4 Ways Competitive Robotics Gave Me A Professional Edge

Robot

I can still remember the pressure as my sister called out, “three, two, one, LEGO!”.  We had worked toward this goal for the past year – drastically revising strategies and even the physical construction and program of our robot at the last moment to achieve what we had originally thought impossible – a perfect score.

“One minute remaining.”  The pressure mounted, but we fought to stay calm and focused.  While stress could help us get in the zone, it could also cause us to make rash decisions or become imprecise in our alignments of the robot.

“Ten, nine, eight, seven…” I will never forget that moment.  One January 23rd, 2008, the LEGO Mountaineers scored a perfect 400.  Even nine years later I haven’t forgotten what that felt like or the essential life lessons I learned through competing in the FIRST LEGO League competitions

Problem Solving

Amy and Wendy FLL

Through competitive robotics I learned how to solve problems and think outside the box – often in high pressure situations.  In one of the off-season competitions we attended, we participated in an “On the spot competitions” where the teams were assigned a mission and given one hour to create a solution while under the observation of a group of roving judges.  This forced me to learn how to make quick decisions and to think on the spot.  I had to.  I also learned how to take seemingly overwhelming problems and break them down into smaller, more manageable pieces.  In programming, this often literally meant breaking it down into single commands and testing, over and over again.

Strategizing

LEGO Mountaineers 2

I wasn’t just bogged down in the technical troubleshooting or execution.  These competitions also taught me how to strategize at a high level to get the best score.  Every mission was worth a varying number of points.  Some were harder than others, others were close to our base while others were farther away.  Often our team had to come up with creative ways to combine missions to minimize the number of times our robot traveled back to the base.
In some competitions, we had to make decisions regarding which missions to do first and which ones to leave out.  Other times the strategy came into play as we decided how to tackle a mission.  In the video you may notice that our robot traveled forward and backward with ease. In an earlier version of the same mission, we had programmed our robot to turn around each time and only travel forward – losing valuable time.  These lessons in strategy have helped me immensely in my job as I have been able to work with senior leadership to develop high-level strategic plans, yet work with IT, Software Development, and other organizational units to execute on those plans.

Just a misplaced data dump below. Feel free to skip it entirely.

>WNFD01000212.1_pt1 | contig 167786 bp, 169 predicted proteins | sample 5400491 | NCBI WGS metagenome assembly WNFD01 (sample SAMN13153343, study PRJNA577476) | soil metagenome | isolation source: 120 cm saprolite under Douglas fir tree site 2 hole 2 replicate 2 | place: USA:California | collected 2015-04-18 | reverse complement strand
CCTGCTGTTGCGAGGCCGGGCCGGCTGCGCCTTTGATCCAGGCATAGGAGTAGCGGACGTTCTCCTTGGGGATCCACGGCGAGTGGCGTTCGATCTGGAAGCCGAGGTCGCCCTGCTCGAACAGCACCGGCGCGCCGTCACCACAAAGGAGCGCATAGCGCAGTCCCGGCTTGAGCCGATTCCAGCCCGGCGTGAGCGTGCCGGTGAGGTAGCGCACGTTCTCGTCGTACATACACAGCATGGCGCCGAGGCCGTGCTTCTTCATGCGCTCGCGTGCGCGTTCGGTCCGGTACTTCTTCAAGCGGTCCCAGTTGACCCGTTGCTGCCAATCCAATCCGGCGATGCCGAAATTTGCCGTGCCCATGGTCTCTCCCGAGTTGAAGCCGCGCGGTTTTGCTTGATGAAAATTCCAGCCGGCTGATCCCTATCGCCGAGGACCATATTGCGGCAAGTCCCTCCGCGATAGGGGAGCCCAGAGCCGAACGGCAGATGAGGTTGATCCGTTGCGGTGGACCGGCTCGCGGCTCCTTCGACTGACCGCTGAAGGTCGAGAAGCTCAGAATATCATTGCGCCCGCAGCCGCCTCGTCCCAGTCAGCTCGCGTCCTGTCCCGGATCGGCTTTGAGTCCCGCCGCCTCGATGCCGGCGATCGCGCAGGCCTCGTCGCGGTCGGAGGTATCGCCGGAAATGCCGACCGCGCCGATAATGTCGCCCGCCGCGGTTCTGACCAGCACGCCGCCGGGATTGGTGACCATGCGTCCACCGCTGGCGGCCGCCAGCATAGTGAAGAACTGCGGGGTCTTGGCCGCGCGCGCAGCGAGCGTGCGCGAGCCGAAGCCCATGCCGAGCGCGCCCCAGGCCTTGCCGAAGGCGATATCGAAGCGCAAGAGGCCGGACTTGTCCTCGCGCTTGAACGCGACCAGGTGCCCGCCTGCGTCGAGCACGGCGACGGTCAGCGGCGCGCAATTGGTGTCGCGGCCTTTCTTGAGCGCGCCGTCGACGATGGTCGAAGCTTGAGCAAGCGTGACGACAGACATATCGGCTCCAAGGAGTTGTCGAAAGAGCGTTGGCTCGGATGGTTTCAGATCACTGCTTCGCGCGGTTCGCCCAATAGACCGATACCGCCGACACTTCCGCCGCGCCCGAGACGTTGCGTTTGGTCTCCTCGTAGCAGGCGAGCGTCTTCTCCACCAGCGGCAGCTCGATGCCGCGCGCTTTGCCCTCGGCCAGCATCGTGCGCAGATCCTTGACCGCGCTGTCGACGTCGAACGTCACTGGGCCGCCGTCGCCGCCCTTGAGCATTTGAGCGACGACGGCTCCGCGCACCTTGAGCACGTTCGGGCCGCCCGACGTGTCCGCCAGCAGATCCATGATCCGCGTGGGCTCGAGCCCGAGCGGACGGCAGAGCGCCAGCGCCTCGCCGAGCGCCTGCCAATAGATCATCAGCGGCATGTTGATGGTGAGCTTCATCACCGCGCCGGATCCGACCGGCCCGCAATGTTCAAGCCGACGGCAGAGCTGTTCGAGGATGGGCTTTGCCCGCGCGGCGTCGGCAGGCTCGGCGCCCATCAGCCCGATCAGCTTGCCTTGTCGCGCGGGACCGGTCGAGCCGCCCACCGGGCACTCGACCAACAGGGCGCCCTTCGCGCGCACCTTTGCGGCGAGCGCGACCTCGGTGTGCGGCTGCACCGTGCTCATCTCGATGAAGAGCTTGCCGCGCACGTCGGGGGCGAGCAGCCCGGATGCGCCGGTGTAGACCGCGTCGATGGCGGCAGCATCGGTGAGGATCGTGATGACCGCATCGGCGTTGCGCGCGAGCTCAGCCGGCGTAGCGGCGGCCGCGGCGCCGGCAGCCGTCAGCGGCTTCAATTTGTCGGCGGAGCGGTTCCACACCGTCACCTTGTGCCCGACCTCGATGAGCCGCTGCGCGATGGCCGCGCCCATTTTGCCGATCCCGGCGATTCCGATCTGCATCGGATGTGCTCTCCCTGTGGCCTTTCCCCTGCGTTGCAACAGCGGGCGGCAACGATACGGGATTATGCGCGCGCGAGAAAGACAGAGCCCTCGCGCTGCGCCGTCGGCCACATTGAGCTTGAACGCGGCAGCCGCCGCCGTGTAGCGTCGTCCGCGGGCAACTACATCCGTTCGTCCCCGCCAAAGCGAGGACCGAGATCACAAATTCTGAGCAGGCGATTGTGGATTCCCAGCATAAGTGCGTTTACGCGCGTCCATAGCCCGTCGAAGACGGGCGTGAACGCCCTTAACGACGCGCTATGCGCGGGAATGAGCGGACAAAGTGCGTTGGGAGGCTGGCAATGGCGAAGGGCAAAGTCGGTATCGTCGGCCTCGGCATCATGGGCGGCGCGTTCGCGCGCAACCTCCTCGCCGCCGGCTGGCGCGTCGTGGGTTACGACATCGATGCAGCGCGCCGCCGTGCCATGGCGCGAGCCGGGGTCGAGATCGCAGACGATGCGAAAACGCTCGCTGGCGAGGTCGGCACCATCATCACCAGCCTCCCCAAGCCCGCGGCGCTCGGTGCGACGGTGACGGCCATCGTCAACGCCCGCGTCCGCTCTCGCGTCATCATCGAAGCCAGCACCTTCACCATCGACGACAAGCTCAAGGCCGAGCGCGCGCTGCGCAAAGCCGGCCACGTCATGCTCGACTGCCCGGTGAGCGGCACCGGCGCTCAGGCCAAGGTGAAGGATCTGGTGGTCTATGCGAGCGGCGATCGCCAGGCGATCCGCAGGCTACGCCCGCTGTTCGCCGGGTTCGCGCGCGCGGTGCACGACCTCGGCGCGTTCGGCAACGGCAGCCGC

Negotiating and Teamwork

Did you know that boys and girls think so differently? Yeah, I know it seems pretty basic, but I grew up in an all-girl family and before this year, the team had been only girls.  I about had a heart attack the when I learned that my dad had invited boys to join our team.  I thought they weren’t really serious and were just fooling around.  For example, in a mission to gather hanging loops off trees and bring them to a certain area, we girls built a spear and slowly and meticulously speared every loop.  The boys only chose to follow the first part and built their robot to smash into the trees and knock off the loops.

You know what I learned, through this?  When we combined both problem solving approaches, we were able to achieve far more than either group was able to do previously.  While this seems like a silly example, I really feel that FLL taught me how to work on teams with people who think very differently than I do.  It taught me to listen, consider their views, negotiate, and ultimately, to work together.

Communicating

2002 Lego Mountaineers.jpg

Communication was infused in every part of this competition.  We had to communicate clearly with our team members to get things done.  We had to give technical presentations to judges on our robot – many of whom were not engineers but merely volunteers who were generously giving their time (this, by the way, is where I learned how to communicate technical concepts simply).  We had to communicate our team spirit both non-verbally in the ways we worked together as well as in presentations to judges.  We had to research a problem in the world ranging from city rodent infestations to accessibility issues to nanotechnology and develop a proposal for how we would resolve that problem.  I learned how to teach my teammates how to program and later how to train technical judges what to look for when judging.  I created a robotics blog and learned how to write about what I was doing.  I even received several incredible opportunities as a result of this blog.

This is just a high level summary of the many skills I learned through over twelve years competing in and judging the FLL tournaments.  I am so thankful that I had that opportunity to participate and I feel these skills have provided me with incredible opportunities and largely helped shape who I am today.

Do you have a story for how you learned any of these skills?  Let me know in the comments below!

Please note: I reserve the right to delete comments that are offensive or off-topic.

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